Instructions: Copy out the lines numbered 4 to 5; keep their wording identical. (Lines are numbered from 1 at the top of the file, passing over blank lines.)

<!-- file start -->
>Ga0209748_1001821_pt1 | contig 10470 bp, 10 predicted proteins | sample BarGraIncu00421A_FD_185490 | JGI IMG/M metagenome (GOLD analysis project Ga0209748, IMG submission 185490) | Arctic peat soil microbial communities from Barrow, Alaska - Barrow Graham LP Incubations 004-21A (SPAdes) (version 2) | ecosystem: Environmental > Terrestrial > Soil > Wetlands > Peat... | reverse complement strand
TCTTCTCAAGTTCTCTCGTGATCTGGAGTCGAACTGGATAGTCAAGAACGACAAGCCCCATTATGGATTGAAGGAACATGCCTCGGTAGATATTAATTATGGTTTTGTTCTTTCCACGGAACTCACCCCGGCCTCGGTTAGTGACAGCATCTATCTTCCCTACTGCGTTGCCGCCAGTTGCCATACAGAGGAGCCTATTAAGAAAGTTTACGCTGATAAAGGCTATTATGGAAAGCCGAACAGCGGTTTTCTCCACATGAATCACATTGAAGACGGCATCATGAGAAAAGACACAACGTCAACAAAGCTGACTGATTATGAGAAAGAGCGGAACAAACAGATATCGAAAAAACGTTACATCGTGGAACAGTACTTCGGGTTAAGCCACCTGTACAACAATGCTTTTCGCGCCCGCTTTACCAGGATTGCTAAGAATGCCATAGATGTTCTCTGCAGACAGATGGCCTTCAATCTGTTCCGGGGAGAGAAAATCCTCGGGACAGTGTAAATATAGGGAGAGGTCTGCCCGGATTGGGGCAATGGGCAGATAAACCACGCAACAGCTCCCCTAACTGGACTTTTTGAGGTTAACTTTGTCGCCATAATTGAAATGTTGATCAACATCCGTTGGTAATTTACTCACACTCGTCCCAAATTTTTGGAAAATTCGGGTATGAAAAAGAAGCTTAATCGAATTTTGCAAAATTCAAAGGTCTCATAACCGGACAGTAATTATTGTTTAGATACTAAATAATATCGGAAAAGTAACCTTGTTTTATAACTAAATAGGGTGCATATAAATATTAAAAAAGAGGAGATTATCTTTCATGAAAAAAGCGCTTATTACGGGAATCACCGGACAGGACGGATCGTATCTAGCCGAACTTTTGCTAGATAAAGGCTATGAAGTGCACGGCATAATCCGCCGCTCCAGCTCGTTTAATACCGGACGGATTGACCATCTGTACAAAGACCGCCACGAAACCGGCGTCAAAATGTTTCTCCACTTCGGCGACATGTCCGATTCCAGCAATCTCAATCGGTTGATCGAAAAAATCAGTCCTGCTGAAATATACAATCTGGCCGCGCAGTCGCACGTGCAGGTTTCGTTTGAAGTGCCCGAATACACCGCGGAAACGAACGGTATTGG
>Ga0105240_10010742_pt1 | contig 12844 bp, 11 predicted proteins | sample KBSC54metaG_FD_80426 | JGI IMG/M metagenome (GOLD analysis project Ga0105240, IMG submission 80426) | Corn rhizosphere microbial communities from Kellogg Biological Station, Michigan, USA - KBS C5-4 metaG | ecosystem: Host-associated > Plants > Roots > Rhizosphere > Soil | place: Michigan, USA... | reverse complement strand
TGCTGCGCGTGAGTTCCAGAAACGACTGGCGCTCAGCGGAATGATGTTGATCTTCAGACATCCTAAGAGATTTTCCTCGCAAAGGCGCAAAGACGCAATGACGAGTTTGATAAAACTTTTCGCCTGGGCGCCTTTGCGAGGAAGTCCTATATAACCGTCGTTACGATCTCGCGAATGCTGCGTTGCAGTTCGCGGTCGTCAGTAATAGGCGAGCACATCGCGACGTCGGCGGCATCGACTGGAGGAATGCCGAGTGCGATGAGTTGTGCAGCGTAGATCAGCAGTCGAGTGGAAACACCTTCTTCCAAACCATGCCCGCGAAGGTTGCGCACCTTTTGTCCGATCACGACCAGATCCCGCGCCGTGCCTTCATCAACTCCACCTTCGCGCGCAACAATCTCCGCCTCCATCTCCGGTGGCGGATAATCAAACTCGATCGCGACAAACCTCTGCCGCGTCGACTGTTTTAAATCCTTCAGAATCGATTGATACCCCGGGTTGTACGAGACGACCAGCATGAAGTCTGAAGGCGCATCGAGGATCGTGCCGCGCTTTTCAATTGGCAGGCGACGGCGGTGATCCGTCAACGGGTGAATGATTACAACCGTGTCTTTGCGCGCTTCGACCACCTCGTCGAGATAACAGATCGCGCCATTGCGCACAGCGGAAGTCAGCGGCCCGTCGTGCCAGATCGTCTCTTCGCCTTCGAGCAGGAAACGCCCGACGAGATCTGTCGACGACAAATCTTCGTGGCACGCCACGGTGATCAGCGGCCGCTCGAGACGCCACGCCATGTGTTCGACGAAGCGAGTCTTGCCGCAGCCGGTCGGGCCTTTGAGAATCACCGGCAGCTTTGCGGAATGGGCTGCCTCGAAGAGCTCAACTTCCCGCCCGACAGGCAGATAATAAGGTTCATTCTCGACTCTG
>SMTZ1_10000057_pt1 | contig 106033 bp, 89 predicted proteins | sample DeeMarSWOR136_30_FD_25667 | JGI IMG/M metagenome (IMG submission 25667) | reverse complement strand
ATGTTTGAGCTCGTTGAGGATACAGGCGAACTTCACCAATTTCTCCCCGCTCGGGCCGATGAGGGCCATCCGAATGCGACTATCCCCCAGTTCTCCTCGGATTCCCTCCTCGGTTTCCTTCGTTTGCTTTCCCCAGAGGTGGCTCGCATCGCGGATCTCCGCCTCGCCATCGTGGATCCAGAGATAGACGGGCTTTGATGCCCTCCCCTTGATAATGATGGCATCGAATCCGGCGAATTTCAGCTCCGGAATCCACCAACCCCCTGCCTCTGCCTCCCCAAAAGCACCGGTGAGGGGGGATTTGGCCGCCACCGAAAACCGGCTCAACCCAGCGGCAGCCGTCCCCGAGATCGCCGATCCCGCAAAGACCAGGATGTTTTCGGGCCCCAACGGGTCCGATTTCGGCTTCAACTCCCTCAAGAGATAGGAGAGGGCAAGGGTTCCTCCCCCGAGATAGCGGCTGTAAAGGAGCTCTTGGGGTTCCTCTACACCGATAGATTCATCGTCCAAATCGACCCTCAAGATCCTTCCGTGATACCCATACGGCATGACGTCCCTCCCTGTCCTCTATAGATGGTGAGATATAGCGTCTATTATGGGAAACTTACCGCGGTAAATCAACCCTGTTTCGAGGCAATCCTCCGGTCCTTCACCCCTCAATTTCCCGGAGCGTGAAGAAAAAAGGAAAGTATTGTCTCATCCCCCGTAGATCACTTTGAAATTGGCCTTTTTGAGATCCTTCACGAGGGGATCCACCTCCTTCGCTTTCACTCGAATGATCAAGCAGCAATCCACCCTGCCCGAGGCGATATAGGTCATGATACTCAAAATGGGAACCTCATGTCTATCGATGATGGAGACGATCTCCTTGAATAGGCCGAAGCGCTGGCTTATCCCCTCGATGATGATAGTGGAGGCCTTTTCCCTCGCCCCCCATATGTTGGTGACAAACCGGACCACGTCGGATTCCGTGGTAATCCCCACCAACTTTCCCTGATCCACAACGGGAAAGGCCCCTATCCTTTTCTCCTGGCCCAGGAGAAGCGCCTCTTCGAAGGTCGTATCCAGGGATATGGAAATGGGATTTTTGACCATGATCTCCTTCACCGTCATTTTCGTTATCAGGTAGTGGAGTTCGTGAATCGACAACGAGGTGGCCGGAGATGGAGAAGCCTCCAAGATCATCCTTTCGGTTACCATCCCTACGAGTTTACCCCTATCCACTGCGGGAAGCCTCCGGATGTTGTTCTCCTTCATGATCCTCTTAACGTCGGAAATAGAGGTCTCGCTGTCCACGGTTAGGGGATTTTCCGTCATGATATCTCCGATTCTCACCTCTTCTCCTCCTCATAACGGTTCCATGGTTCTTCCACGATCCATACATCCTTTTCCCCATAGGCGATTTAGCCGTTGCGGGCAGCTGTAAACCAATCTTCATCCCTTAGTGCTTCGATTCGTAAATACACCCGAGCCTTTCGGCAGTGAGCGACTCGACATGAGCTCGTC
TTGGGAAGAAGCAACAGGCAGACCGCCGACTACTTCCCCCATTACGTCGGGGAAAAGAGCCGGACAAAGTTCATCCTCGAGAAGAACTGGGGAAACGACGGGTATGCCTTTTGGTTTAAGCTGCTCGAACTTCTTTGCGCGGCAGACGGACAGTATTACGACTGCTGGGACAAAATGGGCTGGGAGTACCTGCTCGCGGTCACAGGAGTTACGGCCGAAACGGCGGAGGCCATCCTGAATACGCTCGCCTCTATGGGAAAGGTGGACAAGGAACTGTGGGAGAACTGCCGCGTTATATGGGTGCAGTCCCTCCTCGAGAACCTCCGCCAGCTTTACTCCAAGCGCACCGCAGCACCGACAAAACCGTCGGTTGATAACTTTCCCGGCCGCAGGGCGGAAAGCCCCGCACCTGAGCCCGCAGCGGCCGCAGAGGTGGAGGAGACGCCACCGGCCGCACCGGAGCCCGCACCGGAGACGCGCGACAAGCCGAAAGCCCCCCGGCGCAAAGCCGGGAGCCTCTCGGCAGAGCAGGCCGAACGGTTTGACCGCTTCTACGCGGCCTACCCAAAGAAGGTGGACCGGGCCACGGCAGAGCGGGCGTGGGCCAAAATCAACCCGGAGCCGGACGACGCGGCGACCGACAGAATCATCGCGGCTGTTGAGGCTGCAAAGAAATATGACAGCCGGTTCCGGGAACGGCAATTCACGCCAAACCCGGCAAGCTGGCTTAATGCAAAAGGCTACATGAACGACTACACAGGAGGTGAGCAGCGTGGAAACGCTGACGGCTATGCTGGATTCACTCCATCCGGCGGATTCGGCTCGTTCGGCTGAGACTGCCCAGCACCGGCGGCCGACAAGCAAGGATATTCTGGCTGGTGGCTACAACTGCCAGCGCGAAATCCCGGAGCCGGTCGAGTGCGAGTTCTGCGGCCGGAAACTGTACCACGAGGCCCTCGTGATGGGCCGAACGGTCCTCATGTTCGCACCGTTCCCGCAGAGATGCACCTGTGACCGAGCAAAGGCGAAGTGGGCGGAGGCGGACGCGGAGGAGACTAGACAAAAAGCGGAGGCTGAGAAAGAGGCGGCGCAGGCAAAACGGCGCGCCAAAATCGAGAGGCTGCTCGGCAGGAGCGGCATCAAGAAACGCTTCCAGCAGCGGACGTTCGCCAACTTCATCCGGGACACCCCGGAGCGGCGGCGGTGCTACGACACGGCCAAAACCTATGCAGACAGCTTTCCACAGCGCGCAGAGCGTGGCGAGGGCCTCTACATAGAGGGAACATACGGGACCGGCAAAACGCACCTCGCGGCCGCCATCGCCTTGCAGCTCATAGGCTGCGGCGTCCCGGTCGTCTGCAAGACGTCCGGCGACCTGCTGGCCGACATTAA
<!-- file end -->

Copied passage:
TGCTGCGCGTGAGTTCCAGAAACGACTGGCGCTCAGCGGAATGATGTTGATCTTCAGACATCCTAAGAGATTTTCCTCGCAAAGGCGCAAAGACGCAATGACGAGTTTGATAAAACTTTTCGCCTGGGCGCCTTTGCGAGGAAGTCCTATATAACCGTCGTTACGATCTCGCGAATGCTGCGTTGCAGTTCGCGGTCGTCAGTAATAGGCGAGCACATCGCGACGTCGGCGGCATCGACTGGAGGAATGCCGAGTGCGATGAGTTGTGCAGCGTAGATCAGCAGTCGAGTGGAAACACCTTCTTCCAAACCATGCCCGCGAAGGTTGCGCACCTTTTGTCCGATCACGACCAGATCCCGCGCCGTGCCTTCATCAACTCCACCTTCGCGCGCAACAATCTCCGCCTCCATCTCCGGTGGCGGATAATCAAACTCGATCGCGACAAACCTCTGCCGCGTCGACTGTTTTAAATCCTTCAGAATCGATTGATACCCCGGGTTGTACGAGACGACCAGCATGAAGTCTGAAGGCGCATCGAGGATCGTGCCGCGCTTTTCAATTGGCAGGCGACGGCGGTGATCCGTCAACGGGTGAATGATTACAACCGTGTCTTTGCGCGCTTCGACCACCTCGTCGAGATAACAGATCGCGCCATTGCGCACAGCGGAAGTCAGCGGCCCGTCGTGCCAGATCGTCTCTTCGCCTTCGAGCAGGAAACGCCCGACGAGATCTGTCGACGACAAATCTTCGTGGCACGCCACGGTGATCAGCGGCCGCTCGAGACGCCACGCCATGTGTTCGACGAAGCGAGTCTTGCCGCAGCCGGTCGGGCCTTTGAGAATCACCGGCAGCTTTGCGGAATGGGCTGCCTCGAAGAGCTCAACTTCCCGCCCGACAGGCAGATAATAAGGTTCATTCTCGACTCTG
>SMTZ1_10000057_pt1 | contig 106033 bp, 89 predicted proteins | sample DeeMarSWOR136_30_FD_25667 | JGI IMG/M metagenome (IMG submission 25667) | reverse complement strand